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These words of Jesus would have been profoundly disturbing to his first-century audience. The “second mile” that Jesus was referring to was not just a nice platitude that he made up on the spot. Rather, it would have struck a very real and painful nerve.
Soldiers of the Roman Army, who in certain aspects we might consider the “Nazis” of their day, had the legal right to force any subject of an occupied territory to carry their heavy packs and gear for them. However, the legal limit was 1,000 paces — that is, one Roman mile (approximately half a mile today).
Object - Pack - Mule - Limit - Object
Thus, the “subject” was actually turned into an object to be used as a pack mule. But by offering to exceed the limit, the silenced and oppressed human object would be regaining status as a subject. By making this free choice, he would not only be demonstrating the extravagant generosity of God; he would also be placing the soldier into an embarrassing situation, because to allow the extra mile would actually be breaking the law.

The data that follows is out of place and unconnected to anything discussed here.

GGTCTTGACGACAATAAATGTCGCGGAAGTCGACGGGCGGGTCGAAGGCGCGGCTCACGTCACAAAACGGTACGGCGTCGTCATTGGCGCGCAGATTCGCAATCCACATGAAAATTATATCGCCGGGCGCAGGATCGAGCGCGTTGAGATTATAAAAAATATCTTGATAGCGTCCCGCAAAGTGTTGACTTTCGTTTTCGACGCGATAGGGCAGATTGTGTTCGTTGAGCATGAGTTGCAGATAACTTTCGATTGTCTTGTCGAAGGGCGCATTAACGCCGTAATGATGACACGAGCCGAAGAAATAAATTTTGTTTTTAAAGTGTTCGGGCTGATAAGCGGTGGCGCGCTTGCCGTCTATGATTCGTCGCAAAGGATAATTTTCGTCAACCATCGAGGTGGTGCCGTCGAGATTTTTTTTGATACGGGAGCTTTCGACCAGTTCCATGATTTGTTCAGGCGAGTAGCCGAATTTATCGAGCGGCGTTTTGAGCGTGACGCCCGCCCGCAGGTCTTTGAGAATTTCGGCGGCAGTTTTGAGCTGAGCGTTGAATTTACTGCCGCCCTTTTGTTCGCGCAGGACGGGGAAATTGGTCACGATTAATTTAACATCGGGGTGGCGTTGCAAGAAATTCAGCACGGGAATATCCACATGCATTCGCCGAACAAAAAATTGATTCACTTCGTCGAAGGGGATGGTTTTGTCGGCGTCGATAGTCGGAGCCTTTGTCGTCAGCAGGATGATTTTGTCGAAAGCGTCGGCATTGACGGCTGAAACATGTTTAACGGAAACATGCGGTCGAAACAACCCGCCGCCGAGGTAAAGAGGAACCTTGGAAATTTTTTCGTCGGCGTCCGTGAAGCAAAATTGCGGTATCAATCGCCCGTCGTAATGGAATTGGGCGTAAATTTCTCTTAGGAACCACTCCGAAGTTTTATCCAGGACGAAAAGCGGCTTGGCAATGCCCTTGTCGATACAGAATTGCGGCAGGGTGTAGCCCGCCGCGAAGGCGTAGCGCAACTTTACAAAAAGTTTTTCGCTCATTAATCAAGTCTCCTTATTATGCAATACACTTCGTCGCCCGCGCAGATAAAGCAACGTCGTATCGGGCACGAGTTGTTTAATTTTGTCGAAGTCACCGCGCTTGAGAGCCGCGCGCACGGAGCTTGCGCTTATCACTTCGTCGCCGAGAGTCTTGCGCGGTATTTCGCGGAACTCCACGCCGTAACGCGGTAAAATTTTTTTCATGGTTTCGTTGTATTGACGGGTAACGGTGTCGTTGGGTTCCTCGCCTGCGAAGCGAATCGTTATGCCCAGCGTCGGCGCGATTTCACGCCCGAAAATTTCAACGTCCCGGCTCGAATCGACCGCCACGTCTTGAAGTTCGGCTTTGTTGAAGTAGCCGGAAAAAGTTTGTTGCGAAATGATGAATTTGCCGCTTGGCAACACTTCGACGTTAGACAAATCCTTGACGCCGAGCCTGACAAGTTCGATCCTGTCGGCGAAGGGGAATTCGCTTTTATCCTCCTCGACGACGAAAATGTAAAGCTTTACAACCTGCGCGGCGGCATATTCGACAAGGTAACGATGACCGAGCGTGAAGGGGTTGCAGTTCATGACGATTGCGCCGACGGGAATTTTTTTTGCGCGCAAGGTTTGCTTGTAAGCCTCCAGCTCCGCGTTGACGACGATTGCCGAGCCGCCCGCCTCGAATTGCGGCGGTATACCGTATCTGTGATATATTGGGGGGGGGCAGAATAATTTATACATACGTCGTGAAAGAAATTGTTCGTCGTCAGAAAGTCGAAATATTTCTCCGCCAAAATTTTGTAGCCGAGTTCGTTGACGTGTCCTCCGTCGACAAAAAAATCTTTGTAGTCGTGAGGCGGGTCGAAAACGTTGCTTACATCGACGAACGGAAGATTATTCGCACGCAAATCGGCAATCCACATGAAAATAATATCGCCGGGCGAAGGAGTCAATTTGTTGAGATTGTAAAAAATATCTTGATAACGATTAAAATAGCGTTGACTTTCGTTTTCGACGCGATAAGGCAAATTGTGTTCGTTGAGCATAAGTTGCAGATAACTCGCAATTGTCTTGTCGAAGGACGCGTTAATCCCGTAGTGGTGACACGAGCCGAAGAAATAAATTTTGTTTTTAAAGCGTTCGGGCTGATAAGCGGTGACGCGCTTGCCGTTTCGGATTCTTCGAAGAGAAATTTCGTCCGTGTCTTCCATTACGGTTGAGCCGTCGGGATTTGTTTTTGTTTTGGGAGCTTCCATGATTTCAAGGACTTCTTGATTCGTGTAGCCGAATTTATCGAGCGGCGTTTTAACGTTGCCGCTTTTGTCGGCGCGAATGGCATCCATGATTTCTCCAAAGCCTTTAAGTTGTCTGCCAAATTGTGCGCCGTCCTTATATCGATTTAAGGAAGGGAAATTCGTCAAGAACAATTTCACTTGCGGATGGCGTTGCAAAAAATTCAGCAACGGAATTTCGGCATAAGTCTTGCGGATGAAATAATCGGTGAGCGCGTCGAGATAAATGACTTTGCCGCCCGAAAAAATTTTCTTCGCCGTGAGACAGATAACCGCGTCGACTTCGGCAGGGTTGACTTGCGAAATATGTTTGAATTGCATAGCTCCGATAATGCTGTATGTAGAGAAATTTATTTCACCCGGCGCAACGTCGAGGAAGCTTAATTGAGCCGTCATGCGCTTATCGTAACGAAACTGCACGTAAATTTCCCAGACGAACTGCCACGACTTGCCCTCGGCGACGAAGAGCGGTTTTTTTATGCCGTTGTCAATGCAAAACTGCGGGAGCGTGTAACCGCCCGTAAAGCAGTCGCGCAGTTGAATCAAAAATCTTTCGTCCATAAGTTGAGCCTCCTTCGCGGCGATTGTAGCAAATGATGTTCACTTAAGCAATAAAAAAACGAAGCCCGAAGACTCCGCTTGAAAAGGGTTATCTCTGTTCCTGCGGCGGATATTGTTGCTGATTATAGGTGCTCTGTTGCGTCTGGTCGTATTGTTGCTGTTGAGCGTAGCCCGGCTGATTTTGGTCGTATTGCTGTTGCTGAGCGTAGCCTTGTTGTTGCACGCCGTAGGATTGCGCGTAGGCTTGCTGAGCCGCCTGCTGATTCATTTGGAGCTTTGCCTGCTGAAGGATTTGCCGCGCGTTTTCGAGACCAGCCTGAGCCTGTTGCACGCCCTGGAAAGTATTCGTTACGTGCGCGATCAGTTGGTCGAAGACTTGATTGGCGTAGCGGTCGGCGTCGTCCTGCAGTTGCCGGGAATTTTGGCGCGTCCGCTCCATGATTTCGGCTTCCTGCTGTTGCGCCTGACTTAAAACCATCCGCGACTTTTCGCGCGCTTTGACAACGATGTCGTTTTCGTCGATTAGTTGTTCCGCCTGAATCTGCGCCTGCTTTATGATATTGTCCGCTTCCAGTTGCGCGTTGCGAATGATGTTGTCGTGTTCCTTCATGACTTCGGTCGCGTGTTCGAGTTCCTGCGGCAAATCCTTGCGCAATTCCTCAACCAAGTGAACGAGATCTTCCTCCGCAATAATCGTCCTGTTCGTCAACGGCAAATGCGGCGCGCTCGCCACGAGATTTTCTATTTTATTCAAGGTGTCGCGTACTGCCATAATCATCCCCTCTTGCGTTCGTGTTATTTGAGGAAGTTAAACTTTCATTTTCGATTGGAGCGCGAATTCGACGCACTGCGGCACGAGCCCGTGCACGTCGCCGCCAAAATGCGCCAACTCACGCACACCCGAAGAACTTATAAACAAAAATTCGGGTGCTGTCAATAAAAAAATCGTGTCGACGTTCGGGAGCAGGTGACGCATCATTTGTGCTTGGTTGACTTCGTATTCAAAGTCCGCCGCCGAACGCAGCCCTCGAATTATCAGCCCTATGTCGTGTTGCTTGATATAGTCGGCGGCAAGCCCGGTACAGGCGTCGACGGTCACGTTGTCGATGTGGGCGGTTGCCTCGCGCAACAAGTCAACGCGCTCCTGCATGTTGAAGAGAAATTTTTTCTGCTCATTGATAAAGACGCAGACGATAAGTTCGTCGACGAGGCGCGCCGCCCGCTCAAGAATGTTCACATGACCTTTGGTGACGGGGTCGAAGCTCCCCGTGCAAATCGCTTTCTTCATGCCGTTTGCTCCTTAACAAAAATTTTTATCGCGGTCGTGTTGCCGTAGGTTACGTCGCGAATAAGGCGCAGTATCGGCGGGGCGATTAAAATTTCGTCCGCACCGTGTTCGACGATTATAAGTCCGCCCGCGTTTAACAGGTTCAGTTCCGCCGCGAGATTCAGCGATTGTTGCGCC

It’s unfortunate that we’ve adopted this phrase into our culture and completely misappropriated it. We say “he went the extra mile” to indicate someone worked extra hard on a project or stayed late at work or put up more Christmas decorations than anyone else on the street.
Weight - Passage - Verse - Smack - Dab
It’s also unfortunate that the historical and cultural weight of this passage is missed. This verse comes right smack dab in the middle of the most explicitly nonviolent teachings of Jesus in Matthew 5. Here we have the classics: love your enemy, give to those who ask of you, and turn the...
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